Last updated 2022-10-18
If you own a website or application, you need to find the best way to deliver it to users. Using a content delivery network (CDN) can speed up your website or application by caching it closer to users. Fastly's Full-Site Delivery provides powerful tools that allow you to customize caching and delivery rules for a fast user experience, all while increasing availability and lowering hosting costs.
To help you get started with Fastly, we've created this step-by-step tutorial. It shows you how to use Fastly with an example website and domain name, and it guides you through the steps of caching and delivering a static website using the Jekyll static site generator, Amazon AWS, and the Fastly CDN. We'll spice things up by using Taco Labs, a fully functional taco recipe website, as an example. By the end of this tutorial, you'll understand how to cache and deliver websites using the Fastly CDN.
This tutorial assumes that you're familiar with the following technologies and concepts:
- Static site generators: We'll use the Jekyll static site generator to output our Markdown source as HTML files.
- Version control: We'll use git for version control and GitHub for remote storage and continuous integration.
- Amazon Web Services (AWS): We'll use S3 to store our HTML files and serve them as a website, and we'll use Route 53 for DNS.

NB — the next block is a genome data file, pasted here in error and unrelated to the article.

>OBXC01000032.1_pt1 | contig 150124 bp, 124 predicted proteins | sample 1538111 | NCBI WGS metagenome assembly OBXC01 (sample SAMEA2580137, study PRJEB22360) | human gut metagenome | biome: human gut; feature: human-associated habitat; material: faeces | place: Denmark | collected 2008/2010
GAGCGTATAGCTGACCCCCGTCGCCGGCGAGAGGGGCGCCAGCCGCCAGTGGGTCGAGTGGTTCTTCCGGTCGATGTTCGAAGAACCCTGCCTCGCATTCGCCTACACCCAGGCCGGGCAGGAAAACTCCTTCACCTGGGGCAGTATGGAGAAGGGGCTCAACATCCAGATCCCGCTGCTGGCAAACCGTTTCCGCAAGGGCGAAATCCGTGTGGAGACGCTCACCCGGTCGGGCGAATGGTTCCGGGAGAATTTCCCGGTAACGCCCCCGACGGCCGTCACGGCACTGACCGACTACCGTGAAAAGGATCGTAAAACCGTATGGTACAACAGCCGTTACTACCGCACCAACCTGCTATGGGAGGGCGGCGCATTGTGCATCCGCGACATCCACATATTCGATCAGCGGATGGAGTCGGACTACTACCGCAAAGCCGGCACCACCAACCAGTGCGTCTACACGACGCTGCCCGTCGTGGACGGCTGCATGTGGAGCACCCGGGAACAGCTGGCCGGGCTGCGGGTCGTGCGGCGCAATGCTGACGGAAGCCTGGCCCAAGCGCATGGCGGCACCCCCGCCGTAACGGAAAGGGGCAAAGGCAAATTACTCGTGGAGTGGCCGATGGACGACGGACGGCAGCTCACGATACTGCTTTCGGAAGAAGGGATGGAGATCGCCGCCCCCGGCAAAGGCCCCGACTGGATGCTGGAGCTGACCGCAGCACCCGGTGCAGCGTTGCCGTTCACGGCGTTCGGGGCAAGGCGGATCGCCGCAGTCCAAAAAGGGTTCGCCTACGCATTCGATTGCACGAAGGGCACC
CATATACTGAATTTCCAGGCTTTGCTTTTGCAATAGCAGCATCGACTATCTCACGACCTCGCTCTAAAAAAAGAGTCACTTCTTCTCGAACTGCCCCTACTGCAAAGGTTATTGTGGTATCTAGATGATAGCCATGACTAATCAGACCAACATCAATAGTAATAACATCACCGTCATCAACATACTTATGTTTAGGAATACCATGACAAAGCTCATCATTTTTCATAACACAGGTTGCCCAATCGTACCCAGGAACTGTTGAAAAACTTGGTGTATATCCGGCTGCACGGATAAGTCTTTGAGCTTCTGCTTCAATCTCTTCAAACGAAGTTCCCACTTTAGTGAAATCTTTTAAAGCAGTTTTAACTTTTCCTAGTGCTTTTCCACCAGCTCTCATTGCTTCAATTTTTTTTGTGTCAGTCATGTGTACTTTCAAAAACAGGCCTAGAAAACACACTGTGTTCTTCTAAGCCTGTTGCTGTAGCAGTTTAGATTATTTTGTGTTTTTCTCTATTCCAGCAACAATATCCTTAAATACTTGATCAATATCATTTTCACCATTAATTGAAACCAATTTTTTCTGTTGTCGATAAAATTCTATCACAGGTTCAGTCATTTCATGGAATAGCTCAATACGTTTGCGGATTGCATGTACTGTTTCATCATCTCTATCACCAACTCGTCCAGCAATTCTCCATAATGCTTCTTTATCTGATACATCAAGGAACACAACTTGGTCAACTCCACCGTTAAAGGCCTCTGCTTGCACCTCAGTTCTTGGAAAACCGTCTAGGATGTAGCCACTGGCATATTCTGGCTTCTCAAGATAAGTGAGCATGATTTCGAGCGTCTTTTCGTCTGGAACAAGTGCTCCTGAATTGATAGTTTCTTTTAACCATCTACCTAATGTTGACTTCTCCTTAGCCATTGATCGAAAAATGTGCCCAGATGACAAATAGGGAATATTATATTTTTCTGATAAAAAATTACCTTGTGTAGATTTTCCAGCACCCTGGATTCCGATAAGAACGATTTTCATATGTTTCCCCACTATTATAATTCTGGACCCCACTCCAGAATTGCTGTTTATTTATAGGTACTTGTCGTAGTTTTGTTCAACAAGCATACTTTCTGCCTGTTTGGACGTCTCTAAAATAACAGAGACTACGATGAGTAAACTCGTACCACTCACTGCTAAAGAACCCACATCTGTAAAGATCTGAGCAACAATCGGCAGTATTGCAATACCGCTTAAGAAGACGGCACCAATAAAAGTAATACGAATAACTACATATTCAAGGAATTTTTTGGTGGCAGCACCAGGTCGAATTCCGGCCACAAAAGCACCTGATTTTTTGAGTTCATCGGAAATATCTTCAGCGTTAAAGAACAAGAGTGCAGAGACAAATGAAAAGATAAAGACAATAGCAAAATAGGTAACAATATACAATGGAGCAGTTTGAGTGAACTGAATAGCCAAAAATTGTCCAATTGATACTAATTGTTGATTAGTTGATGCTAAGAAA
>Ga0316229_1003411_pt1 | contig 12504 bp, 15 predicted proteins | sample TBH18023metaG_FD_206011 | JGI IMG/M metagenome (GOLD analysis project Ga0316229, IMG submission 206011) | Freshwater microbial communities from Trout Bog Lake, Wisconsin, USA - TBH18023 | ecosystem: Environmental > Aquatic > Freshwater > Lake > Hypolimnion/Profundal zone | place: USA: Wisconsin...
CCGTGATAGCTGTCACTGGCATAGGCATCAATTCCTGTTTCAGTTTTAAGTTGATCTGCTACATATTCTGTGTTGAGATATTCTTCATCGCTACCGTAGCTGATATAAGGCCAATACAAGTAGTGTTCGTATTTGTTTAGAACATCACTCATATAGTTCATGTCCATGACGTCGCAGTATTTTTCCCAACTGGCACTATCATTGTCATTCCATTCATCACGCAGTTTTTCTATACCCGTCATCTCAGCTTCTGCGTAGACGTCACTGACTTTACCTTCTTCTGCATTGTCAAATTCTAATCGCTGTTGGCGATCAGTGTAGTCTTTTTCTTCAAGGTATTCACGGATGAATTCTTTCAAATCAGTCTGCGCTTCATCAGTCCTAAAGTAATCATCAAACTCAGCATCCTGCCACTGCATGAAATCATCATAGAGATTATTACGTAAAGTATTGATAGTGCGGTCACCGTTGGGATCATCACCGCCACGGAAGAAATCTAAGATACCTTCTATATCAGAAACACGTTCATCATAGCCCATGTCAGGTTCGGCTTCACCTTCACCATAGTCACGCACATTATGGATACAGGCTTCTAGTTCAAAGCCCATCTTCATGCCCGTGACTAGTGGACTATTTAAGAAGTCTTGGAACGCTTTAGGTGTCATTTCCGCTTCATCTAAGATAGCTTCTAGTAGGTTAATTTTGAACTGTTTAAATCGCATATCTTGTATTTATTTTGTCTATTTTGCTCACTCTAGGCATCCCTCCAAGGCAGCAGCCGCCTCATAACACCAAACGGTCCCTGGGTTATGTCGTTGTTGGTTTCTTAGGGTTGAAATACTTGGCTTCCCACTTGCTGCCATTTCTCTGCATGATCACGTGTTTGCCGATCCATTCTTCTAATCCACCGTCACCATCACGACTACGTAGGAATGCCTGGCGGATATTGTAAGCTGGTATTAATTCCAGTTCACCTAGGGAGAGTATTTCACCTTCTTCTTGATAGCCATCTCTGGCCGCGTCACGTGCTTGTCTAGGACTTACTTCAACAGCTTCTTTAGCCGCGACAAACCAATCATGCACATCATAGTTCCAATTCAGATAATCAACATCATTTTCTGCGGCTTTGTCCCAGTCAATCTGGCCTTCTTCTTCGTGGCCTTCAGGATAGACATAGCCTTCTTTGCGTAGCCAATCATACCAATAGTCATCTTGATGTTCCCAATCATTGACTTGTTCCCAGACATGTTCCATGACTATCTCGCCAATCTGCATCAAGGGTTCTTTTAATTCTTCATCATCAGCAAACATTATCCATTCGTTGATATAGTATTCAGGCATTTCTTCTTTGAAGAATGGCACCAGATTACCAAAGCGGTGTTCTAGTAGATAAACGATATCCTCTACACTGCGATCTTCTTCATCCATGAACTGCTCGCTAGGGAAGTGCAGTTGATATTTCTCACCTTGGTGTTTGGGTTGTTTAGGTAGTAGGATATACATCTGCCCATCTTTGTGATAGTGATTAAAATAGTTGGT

- DNS records: We'll update DNS records for our domain to point to Fastly.
- Command line interface: We'll use curl to examine HTTP headers.
Trying things yourself is the best way to learn! To show you how things work, we use a specific domain name (
www.tacolabs.com) as an example throughout this tutorial. However, to make the most of your experience, we encourage you to fork the example website and follow along by using your own domain name, DNS records, and web hosting provider. Use your own domain names wherever you see our example domain names.
We don't recommend using the Taco Labs domain name to follow along. If you use it, you might see errors in the web interface and unexpected output in your Terminal application.
In a real world scenario, we'd already have our website or application developed and hosted somewhere before thinking about using a CDN. For the purposes of this tutorial, it's worth exploring some of the architectural decision making that goes on behind the scenes.
Before we can use Fastly, we need to decide how to host our static website. These days, hosting a static website is an inexpensive and trivial matter thanks to a wide selection of modern services. We could host Taco Labs practically anywhere. However, a closer inspection of hosting services reveals that each has its own unique advantages and disadvantages, some of which are deal breakers.
For example, hosting a static site on a virtual server would provide us with the freedom to use any software and configuration we like, but we'd be saddled with never-ending maintenance tasks. On the other end of the spectrum, GitHub Pages is easy to use, but it's limited to Jekyll and it doesn't allow the use of custom Jekyll plugins. In the end, we decided to host Taco Labs on Amazon S3 using the static website hosting feature.